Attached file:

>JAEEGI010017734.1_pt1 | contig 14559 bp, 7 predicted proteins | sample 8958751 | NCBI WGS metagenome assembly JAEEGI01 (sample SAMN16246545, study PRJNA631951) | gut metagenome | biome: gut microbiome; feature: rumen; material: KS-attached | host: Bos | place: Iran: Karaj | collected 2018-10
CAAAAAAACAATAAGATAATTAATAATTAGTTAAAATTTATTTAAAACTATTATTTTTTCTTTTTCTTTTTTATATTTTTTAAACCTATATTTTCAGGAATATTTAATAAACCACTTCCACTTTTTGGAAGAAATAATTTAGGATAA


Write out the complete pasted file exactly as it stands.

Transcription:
>JAEEGI010017734.1_pt1 | contig 14559 bp, 7 predicted proteins | sample 8958751 | NCBI WGS metagenome assembly JAEEGI01 (sample SAMN16246545, study PRJNA631951) | gut metagenome | biome: gut microbiome; feature: rumen; material: KS-attached | host: Bos | place: Iran: Karaj | collected 2018-10
CAAAAAAACAATAAGATAATTAATAATTAGTTAAAATTTATTTAAAACTATTATTTTTTCTTTTTCTTTTTTATATTTTTTAAACCTATATTTTCAGGAATATTTAATAAACCACTTCCACTTTTTGGAAGAAATAATTTAGGATAA